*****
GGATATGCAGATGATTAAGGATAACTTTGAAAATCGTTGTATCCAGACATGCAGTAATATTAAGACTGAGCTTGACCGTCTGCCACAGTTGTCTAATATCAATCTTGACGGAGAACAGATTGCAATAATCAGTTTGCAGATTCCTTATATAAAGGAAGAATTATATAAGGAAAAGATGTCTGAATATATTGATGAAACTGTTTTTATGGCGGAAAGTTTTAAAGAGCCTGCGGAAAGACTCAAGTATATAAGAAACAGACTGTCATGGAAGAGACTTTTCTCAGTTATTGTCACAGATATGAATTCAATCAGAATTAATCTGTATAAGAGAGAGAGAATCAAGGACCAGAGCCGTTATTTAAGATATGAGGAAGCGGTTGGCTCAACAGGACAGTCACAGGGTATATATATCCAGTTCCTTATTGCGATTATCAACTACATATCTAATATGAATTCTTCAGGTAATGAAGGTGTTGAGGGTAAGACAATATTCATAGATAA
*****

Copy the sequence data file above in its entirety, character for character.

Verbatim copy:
GGATATGCAGATGATTAAGGATAACTTTGAAAATCGTTGTATCCAGACATGCAGTAATATTAAGACTGAGCTTGACCGTCTGCCACAGTTGTCTAATATCAATCTTGACGGAGAACAGATTGCAATAATCAGTTTGCAGATTCCTTATATAAAGGAAGAATTATATAAGGAAAAGATGTCTGAATATATTGATGAAACTGTTTTTATGGCGGAAAGTTTTAAAGAGCCTGCGGAAAGACTCAAGTATATAAGAAACAGACTGTCATGGAAGAGACTTTTCTCAGTTATTGTCACAGATATGAATTCAATCAGAATTAATCTGTATAAGAGAGAGAGAATCAAGGACCAGAGCCGTTATTTAAGATATGAGGAAGCGGTTGGCTCAACAGGACAGTCACAGGGTATATATATCCAGTTCCTTATTGCGATTATCAACTACATATCTAATATGAATTCTTCAGGTAATGAAGGTGTTGAGGGTAAGACAATATTCATAGATAA